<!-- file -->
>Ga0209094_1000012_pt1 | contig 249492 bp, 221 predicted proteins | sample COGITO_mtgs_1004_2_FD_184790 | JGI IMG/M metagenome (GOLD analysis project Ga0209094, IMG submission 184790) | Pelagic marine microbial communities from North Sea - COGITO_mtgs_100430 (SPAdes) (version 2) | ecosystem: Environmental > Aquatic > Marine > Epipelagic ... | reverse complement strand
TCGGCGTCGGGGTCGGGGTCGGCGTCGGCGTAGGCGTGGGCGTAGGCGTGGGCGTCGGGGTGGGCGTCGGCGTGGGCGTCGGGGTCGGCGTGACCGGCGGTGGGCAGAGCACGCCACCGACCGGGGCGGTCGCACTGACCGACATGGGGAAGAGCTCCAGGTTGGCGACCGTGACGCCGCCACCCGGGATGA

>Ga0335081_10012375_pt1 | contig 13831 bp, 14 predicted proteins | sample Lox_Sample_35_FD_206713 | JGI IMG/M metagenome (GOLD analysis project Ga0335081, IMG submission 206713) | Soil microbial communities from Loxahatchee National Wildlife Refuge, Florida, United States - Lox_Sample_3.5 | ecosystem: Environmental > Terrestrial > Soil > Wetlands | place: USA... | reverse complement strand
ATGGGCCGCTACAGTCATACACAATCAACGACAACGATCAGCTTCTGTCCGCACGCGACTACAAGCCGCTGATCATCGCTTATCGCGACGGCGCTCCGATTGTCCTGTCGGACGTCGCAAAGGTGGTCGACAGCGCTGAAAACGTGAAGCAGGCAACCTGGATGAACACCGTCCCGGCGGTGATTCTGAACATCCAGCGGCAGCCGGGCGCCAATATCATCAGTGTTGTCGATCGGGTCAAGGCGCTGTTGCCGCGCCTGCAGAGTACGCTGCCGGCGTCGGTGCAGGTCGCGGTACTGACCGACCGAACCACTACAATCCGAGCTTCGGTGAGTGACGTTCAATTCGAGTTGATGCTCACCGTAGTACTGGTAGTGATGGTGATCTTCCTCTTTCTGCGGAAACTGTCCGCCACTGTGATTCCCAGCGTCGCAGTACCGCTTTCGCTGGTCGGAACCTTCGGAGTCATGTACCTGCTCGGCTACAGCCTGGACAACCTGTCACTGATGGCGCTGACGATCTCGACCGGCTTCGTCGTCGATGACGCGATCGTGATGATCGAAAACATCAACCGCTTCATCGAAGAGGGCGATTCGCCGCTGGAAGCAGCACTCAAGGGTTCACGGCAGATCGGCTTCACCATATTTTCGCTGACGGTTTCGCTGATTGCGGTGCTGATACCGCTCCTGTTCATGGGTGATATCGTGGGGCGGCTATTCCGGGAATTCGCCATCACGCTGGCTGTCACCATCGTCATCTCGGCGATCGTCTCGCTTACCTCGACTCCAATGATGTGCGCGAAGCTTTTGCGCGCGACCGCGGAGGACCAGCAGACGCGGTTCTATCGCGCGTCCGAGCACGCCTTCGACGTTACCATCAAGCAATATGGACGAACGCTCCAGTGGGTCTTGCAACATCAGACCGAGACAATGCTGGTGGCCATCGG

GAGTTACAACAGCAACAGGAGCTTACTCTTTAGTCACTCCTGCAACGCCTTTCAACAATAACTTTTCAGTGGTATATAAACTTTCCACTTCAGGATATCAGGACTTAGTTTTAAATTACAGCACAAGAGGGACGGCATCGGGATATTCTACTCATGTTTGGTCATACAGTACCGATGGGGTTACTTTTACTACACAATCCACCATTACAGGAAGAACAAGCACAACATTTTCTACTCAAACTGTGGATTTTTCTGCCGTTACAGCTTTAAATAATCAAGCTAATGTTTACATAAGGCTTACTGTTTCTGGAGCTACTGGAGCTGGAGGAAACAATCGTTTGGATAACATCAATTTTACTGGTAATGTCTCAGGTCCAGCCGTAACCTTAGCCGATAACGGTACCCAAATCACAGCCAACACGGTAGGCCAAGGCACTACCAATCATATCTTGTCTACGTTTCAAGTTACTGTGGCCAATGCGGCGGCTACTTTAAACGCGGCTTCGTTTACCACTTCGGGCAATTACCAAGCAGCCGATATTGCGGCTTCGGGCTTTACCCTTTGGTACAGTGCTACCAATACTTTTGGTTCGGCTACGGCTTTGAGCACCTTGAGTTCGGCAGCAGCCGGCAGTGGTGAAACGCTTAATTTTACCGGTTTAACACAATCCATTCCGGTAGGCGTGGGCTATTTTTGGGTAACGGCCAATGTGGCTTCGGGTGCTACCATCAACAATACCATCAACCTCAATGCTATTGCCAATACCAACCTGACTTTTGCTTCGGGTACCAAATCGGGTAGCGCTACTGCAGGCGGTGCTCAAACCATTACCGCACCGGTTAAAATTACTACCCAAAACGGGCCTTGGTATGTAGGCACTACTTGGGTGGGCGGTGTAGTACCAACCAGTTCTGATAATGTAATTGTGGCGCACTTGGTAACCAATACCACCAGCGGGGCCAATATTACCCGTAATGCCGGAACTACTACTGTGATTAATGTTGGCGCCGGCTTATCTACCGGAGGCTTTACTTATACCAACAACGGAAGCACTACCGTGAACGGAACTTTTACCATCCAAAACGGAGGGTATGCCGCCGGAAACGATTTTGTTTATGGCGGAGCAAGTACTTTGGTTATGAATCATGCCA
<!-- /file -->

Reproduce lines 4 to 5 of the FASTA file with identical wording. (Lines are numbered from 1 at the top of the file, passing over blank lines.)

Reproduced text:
ATGGGCCGCTACAGTCATACACAATCAACGACAACGATCAGCTTCTGTCCGCACGCGACTACAAGCCGCTGATCATCGCTTATCGCGACGGCGCTCCGATTGTCCTGTCGGACGTCGCAAAGGTGGTCGACAGCGCTGAAAACGTGAAGCAGGCAACCTGGATGAACACCGTCCCGGCGGTGATTCTGAACATCCAGCGGCAGCCGGGCGCCAATATCATCAGTGTTGTCGATCGGGTCAAGGCGCTGTTGCCGCGCCTGCAGAGTACGCTGCCGGCGTCGGTGCAGGTCGCGGTACTGACCGACCGAACCACTACAATCCGAGCTTCGGTGAGTGACGTTCAATTCGAGTTGATGCTCACCGTAGTACTGGTAGTGATGGTGATCTTCCTCTTTCTGCGGAAACTGTCCGCCACTGTGATTCCCAGCGTCGCAGTACCGCTTTCGCTGGTCGGAACCTTCGGAGTCATGTACCTGCTCGGCTACAGCCTGGACAACCTGTCACTGATGGCGCTGACGATCTCGACCGGCTTCGTCGTCGATGACGCGATCGTGATGATCGAAAACATCAACCGCTTCATCGAAGAGGGCGATTCGCCGCTGGAAGCAGCACTCAAGGGTTCACGGCAGATCGGCTTCACCATATTTTCGCTGACGGTTTCGCTGATTGCGGTGCTGATACCGCTCCTGTTCATGGGTGATATCGTGGGGCGGCTATTCCGGGAATTCGCCATCACGCTGGCTGTCACCATCGTCATCTCGGCGATCGTCTCGCTTACCTCGACTCCAATGATGTGCGCGAAGCTTTTGCGCGCGACCGCGGAGGACCAGCAGACGCGGTTCTATCGCGCGTCCGAGCACGCCTTCGACGTTACCATCAAGCAATATGGACGAACGCTCCAGTGGGTCTTGCAACATCAGACCGAGACAATGCTGGTGGCCATCGG

GAGTTACAACAGCAACAGGAGCTTACTCTTTAGTCACTCCTGCAACGCCTTTCAACAATAACTTTTCAGTGGTATATAAACTTTCCACTTCAGGATATCAGGACTTAGTTTTAAATTACAGCACAAGAGGGACGGCATCGGGATATTCTACTCATGTTTGGTCATACAGTACCGATGGGGTTACTTTTACTACACAATCCACCATTACAGGAAGAACAAGCACAACATTTTCTACTCAAACTGTGGATTTTTCTGCCGTTACAGCTTTAAATAATCAAGCTAATGTTTACATAAGGCTTACTGTTTCTGGAGCTACTGGAGCTGGAGGAAACAATCGTTTGGATAACATCAATTTTACTGGTAATGTCTCAGGTCCAGCCGTAACCTTAGCCGATAACGGTACCCAAATCACAGCCAACACGGTAGGCCAAGGCACTACCAATCATATCTTGTCTACGTTTCAAGTTACTGTGGCCAATGCGGCGGCTACTTTAAACGCGGCTTCGTTTACCACTTCGGGCAATTACCAAGCAGCCGATATTGCGGCTTCGGGCTTTACCCTTTGGTACAGTGCTACCAATACTTTTGGTTCGGCTACGGCTTTGAGCACCTTGAGTTCGGCAGCAGCCGGCAGTGGTGAAACGCTTAATTTTACCGGTTTAACACAATCCATTCCGGTAGGCGTGGGCTATTTTTGGGTAACGGCCAATGTGGCTTCGGGTGCTACCATCAACAATACCATCAACCTCAATGCTATTGCCAATACCAACCTGACTTTTGCTTCGGGTACCAAATCGGGTAGCGCTACTGCAGGCGGTGCTCAAACCATTACCGCACCGGTTAAAATTACTACCCAAAACGGGCCTTGGTATGTAGGCACTACTTGGGTGGGCGGTGTAGTACCAACCAGTTCTGATAATGTAATTGTGGCGCACTTGGTAACCAATACCACCAGCGGGGCCAATATTACCCGTAATGCCGGAACTACTACTGTGATTAATGTTGGCGCCGGCTTATCTACCGGAGGCTTTACTTATACCAACAACGGAAGCACTACCGTGAACGGAACTTTTACCATCCAAAACGGAGGGTATGCCGCCGGAAACGATTTTGTTTATGGCGGAGCAAGTACTTTGGTTATGAATCATGCCA